Hsia crafted a classic fish-out-of-water tale about an American businessman arrogantly poised to take the unsophisticated natives of a far-away city by storm. The twist is that the hero, Sam Chao, is a Chinese-American who looks like he should fit in easily, but Sam has spent his entire life willfully ignorant of his heritage. A comeuppance is, of course, awaiting him in China.
“In shorthand, we like to say it’s about a banana who falls in love with an egg,” says Producer Janet Yang. “A banana is someone who’s yellow on the outside, white on the inside, and the egg is obviously the reverse. I think it strikes a number of chords for people in China and all over the world. We’re experiencing an intense curiosity about China right now. Our protagonist doesn’t know anything about China in the beginning, so he takes Western audiences with him on his journey. And I think it’s fun for Chinese viewers to laugh at somebody like that.
“So it’s both a cross-cultural comedy and a romance,” Yang continues. “I think it really satisfies on both levels. The motor of the story involves Sam and the trouble that he gets into as a lawyer, but his affection for China is largely influenced by meeting a woman with a very different point of view.”
And while he admits that there may be jokes that don’t translate for every audience, Hsia is confident that American and Chinese audiences will both find plenty to laugh at. “For Americans, a lot of the comedy will come from situations they’ve never seen before. For instance, you walk into a noodle restaurant and sit down at an empty table. From the American perspective, that is your table. All of a sudden, other people start sitting with you and that’s just not something we’re used to.
“It’s fun to watch the look Sam’s face as he is having a private discussion and people keep joining them,” he continues. “He doesn’t understand what’s happening. There’s a lot of fun to be had from the Chinese perspective to see this American- born Chinese, who arrives in Shanghai thinking he’s top dog, and is instead a fish out of water. Every encounter he has with a Chinese local ends in a disastrous—and very comedic—way. When somebody who is so put together and so arrogant is very slowly brought to his knees, it reveals the person he really is on the inside.”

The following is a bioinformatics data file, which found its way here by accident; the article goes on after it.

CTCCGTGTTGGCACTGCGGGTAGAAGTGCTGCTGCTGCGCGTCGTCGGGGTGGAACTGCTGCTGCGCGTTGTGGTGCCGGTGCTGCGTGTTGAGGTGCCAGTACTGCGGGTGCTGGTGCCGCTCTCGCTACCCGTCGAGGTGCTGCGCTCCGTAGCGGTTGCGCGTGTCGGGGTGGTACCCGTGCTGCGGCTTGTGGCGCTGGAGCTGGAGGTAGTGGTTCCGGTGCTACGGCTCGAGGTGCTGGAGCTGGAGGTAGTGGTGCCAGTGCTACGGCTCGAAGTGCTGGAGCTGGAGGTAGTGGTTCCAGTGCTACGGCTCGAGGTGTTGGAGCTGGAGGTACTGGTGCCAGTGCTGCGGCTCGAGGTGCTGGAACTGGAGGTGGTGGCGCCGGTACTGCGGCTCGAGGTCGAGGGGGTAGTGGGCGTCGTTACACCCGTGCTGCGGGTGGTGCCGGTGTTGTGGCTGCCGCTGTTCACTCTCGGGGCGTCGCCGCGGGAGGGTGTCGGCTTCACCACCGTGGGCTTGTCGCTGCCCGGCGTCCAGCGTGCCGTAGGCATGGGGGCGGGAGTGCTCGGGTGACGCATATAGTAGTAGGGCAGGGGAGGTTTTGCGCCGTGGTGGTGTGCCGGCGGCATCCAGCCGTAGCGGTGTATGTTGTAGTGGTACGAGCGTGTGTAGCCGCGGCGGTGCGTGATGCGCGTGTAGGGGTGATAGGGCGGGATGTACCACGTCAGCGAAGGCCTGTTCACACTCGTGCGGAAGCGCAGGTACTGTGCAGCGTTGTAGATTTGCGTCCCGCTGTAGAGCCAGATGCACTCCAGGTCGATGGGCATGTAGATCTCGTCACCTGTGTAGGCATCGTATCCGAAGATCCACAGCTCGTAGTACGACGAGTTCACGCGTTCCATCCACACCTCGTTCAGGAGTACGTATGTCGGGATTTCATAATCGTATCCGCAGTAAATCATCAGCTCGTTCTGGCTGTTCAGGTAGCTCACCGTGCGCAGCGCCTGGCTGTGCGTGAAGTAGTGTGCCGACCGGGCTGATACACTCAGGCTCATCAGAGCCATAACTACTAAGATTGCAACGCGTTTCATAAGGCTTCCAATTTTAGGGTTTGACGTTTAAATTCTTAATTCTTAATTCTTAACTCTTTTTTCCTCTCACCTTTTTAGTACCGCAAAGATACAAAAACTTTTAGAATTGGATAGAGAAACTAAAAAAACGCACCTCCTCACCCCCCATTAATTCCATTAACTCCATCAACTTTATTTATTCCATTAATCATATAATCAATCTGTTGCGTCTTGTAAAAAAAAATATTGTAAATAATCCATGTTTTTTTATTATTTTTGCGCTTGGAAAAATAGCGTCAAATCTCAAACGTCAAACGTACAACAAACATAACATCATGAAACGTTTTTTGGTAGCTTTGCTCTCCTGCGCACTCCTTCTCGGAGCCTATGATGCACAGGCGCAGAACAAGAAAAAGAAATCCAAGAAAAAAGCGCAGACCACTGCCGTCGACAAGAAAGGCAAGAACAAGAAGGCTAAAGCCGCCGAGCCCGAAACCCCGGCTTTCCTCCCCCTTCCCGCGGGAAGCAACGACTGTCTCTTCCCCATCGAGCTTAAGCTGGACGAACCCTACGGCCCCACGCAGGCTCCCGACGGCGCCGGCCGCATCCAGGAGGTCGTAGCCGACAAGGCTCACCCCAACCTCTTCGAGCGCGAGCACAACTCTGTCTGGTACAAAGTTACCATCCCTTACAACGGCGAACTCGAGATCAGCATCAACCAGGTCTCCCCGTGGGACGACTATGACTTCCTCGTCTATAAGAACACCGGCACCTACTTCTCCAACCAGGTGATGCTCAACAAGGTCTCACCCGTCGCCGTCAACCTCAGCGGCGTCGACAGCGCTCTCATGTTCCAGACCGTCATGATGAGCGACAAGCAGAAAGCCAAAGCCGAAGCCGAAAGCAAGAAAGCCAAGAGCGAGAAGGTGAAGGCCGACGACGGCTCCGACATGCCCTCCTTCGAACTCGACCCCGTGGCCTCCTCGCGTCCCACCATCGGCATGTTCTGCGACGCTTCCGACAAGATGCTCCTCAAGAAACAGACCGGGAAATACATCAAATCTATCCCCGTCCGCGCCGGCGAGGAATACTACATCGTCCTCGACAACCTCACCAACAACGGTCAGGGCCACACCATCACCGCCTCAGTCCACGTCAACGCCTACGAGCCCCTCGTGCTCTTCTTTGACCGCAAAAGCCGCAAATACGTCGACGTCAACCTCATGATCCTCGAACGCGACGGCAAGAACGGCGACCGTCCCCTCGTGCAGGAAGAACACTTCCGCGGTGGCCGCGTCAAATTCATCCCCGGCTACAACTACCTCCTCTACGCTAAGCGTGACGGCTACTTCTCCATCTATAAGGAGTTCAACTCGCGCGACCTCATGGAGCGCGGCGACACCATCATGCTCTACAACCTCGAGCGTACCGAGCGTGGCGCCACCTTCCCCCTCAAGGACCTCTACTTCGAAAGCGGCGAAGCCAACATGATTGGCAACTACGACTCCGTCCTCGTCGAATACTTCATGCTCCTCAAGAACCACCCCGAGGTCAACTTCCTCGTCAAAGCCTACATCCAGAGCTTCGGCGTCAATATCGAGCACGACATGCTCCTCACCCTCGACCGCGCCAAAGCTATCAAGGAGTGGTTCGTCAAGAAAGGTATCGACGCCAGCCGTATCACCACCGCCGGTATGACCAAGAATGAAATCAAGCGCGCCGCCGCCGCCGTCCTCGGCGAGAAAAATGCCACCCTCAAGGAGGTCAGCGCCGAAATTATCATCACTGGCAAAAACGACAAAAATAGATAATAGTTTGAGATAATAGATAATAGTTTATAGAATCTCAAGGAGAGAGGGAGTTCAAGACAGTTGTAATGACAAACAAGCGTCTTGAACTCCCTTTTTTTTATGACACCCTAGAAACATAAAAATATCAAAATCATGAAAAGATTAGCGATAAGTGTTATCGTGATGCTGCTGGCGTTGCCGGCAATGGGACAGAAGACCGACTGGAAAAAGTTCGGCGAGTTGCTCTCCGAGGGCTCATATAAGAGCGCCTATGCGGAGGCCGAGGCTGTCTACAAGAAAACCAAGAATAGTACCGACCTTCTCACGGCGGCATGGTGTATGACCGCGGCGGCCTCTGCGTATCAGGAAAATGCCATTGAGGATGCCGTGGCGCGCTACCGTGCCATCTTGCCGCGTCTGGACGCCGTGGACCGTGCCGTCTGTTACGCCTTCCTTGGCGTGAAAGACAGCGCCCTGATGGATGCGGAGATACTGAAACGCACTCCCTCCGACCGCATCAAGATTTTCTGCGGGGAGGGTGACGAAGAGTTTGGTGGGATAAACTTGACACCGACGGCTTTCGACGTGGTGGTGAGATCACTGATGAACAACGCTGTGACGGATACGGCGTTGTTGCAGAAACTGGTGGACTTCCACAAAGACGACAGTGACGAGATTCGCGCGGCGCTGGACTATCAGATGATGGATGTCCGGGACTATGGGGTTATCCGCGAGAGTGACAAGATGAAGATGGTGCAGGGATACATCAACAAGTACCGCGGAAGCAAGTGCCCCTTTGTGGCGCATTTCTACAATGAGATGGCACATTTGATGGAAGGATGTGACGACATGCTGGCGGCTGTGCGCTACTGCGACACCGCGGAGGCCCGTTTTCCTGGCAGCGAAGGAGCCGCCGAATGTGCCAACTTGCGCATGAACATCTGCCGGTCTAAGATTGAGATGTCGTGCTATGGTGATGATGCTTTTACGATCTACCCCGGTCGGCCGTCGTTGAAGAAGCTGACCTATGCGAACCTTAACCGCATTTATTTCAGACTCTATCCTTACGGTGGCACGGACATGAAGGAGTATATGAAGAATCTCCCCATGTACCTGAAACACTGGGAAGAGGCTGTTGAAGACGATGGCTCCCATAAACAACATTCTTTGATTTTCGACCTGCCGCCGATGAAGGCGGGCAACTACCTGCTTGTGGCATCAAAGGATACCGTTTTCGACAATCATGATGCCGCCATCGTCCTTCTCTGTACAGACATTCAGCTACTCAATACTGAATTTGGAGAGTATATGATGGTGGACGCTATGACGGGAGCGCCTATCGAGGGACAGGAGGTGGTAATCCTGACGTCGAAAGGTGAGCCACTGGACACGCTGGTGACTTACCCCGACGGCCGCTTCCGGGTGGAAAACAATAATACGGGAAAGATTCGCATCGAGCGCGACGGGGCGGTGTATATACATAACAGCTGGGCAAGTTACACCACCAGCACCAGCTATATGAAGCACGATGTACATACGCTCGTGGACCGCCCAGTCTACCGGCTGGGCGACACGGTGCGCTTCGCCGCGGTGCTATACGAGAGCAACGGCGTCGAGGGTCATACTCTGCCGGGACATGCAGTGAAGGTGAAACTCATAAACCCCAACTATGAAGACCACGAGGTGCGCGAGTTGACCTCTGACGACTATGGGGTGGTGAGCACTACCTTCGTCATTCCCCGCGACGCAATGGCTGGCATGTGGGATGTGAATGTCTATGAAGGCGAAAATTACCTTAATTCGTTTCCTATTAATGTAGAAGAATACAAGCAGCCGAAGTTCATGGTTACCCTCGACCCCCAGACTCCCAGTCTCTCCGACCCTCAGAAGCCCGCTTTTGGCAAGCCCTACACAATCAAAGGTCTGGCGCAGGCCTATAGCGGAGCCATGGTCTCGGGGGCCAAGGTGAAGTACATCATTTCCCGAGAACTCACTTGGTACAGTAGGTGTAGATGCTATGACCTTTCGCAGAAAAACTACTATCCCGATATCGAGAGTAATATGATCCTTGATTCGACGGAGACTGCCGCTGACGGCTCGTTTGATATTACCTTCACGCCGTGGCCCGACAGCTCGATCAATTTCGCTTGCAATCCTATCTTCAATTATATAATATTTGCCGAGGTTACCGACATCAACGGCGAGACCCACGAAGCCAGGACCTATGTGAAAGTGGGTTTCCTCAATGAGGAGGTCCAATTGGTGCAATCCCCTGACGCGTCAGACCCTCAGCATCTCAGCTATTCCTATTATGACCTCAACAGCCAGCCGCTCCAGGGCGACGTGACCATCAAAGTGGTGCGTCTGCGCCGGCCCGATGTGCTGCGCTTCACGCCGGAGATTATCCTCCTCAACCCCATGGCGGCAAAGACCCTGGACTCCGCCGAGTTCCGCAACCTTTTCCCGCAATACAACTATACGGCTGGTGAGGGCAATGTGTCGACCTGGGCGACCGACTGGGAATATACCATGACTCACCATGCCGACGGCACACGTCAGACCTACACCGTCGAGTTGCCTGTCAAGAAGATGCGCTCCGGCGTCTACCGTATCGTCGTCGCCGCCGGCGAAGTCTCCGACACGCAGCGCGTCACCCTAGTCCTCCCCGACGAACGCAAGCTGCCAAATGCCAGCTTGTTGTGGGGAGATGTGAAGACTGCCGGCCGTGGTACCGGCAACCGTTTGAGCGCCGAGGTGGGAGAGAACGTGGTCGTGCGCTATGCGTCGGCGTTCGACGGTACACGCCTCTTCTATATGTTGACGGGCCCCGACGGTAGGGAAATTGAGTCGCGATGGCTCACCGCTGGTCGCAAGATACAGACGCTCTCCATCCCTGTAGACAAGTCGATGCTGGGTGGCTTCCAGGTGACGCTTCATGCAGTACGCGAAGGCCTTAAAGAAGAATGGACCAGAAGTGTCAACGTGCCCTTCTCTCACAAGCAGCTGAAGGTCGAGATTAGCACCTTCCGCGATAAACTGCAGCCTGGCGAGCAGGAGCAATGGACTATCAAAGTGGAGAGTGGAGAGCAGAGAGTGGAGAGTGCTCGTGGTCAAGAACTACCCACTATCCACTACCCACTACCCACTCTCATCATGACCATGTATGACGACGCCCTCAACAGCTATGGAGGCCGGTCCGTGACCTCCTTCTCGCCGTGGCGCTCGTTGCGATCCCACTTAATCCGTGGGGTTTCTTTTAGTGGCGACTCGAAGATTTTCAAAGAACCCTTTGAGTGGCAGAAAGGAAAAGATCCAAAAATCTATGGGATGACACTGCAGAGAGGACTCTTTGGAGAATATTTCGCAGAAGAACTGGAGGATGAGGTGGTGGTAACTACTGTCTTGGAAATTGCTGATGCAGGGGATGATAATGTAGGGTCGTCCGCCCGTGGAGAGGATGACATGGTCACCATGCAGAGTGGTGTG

Shanghai Calling 纽约客@上海 In China Theaters August 10th
Expat Stories Contest
Win a Pair of VIP Tickets to Attend the World Theatrical Premiere of Shanghai Calling in Shanghai!
For chinaSMACK fans in Shanghai, the filmmakers of Shanghai Calling are giving away three (3) pairs of VIP tickets to attend the black tie world theatrical premiere of Shanghai Calling at Xintiandi this coming Tuesday, August 7th @ 7pm, presented by The Henley Group and The Langham Xintiandi Shanghai. Walk the red carpet and see the filmmakers and stars including director Daniel Hsia, actor Daniel Henney, and actress Zhu Zhu!
How to Enter:
Just take a photograph of yourself telling us a funny, touching, or interesting story or experience you’ve had as an expat in China in one written sentence, and submit it with the form to the right by midnight August 5th. The three best entries will win the tickets! One for you and one for your Sam or Amanda!
- You must appear in your photo.
- Your one-sentence story must be in your photo, whether written on a piece of paper, a small white board/chalk board, or even an iPad, as long as it is held in your hands or on your body and the text is clearly legible.
- None of the above may be edited into your photograph through photo manipulation.
- Multiple entries allowed but only one prize per winner. Entries will be posted on chinaSMACK after contest ends.
- Photo Limitations: Between 900×600 and 1800×1200 pixels in dimensions, .jpg format only, and under 2MB file size.
- Eligibility: Entrants must be currently in Shanghai, China and available to attend the premiere at the aforementioned date and time in suitable attire.
- Contest Deadline: Sunday 5th August @ 23:59 China Standard Time.
- Winners Announced: Winners will be contacted directly and announced on this page on Monday August 6th.
All fields are required.
See the Winners Here »